• Some of the tragic Transformers Animated Waspinator's dialogue is a Dark Reprise of wacky Butt Monkey Beast Wars Waspinator's dialogue.
    • Sometimes, it's subtler. Ironhide's trainees in a live action movie-based comic are Strongarm, Signal Flare, and Skyblast. In Transformers Energon, those were the names of the three varieties of Omnicons, and a very different Ironhide led a team consisting mostly of Omnicons.
      • The Transformers wiki has a "Transformers References" section for every episode or issue. Much of it is simply "Starscream mentions last issue's events" but you'd be surprised how many sly homages there are. After all, it's a franchise that's been going across multiple media with several countries producing original fiction almost continuously since 1984, and everything, however obscure, is some fan's favorite and some author's favorite, and some of the creators just like throwing in obscure homages for fun. The result is every single member of any crowd scene in Transformers Animated being a past character, though it may be as obscure as "That off-white Bumblebee repaint sold briefly and only in Brazil." (Aka Sedan.)
  • Batman the Brave And The Bold is all over this, especially in regards to the episode featuring Superman. In that episode alone, they are mostly homages to various comic cover shots (such as Jimmy Olsen's death trick, Superman becoming King of Earth, "Jungle Jimmy" complete with his gorilla bride, etc.), but two in particular come from the first Superman film -- one where Superman puts a cat in a tree (an inversion of the scene in the film where he rescues a cat from a tree), and one where he calls Luthor a "diseased maniac".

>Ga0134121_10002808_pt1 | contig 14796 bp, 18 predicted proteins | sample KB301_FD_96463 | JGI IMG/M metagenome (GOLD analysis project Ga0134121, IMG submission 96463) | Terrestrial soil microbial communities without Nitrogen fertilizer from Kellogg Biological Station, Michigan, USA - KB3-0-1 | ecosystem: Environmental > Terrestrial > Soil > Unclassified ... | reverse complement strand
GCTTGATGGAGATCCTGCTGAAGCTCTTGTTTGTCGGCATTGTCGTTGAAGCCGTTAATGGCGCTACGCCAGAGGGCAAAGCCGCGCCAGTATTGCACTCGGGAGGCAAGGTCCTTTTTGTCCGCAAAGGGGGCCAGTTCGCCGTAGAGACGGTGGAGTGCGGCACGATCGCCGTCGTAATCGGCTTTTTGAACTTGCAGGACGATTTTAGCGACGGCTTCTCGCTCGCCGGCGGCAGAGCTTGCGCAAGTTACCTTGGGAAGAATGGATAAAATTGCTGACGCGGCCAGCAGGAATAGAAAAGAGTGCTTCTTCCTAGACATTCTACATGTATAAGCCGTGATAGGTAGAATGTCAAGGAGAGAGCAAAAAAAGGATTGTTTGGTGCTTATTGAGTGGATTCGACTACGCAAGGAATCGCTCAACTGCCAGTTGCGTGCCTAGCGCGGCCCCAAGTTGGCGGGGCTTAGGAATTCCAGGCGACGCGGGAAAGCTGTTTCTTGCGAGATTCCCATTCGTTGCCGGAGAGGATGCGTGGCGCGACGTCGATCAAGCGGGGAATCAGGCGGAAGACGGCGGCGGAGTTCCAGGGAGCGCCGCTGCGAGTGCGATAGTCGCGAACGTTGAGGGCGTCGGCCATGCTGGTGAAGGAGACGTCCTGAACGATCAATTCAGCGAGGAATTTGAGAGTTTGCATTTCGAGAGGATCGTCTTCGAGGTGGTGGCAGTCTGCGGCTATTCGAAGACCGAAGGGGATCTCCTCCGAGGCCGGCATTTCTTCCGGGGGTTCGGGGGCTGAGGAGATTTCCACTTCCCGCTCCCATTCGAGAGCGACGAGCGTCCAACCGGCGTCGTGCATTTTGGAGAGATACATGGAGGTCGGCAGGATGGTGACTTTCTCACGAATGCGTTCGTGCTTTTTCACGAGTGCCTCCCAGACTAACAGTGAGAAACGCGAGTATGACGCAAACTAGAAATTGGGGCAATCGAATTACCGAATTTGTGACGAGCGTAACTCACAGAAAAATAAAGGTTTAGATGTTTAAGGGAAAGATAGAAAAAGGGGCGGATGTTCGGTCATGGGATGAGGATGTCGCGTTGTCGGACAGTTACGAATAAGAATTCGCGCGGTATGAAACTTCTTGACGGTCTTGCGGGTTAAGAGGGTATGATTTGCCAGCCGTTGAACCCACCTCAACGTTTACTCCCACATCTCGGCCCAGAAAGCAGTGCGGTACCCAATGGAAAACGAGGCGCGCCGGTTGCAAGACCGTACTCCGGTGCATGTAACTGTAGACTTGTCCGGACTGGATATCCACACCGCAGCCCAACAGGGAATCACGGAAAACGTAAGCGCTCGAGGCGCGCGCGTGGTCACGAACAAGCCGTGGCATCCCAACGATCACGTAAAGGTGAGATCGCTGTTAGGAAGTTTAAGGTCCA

• ThunderCats (2011) contains numerous Mythology Gags, but the most iconic scene (Thunder, Thunder, Thunder, Thundercats HO!) is a shot-for-shot remake of the original.


Web Animation

  • The first episode of Red vs. Blue ("Why Are We Here?") featured Grif and Simmons of Red team talking, and Simmons asks "Why are we here?" Grif answers with a monologue about life, God, and the universe, while Simmons meant "why are we stationed here?" In the last episode ("Why Were We Here?"), Caboose asks Church the same question in a similar situation, and Church launches into a speech about love, hate, and taking orders, while Caboose simply meant "Why are we here in the sun when we could be over there... in the shade?"
    • In the first episode, Simmons and Grif were talking on top of their base while Church and Tucker were spying on them with a sniper rifle. In the final episode, Church and Caboose are talking on top of their base while Simmons and Grif were spying on them with a sniper rifle.
    • A bit earlier, in the last episode of the first season there was another homage to the opening of the first episode: Grif and Simmons are talking on the roof of the base. Simmons asks, "You ever wonder why we're here?" and Grif replies, "No. I never, ever wonder why we're here. Semper fi, bitch."
    • Another homage to the opening scene comes near the end of Revelations when Sarge is convincing Grif and Simmons to help him save Church and Tex. He asks them if they've wondered why they're here, with the camera then panning to show the two in the exact same position. Grif admits it something they've discussed, but Sarge instead stresses that he's asking why they choose to be here when they could have easily left a long time ago if they wanted.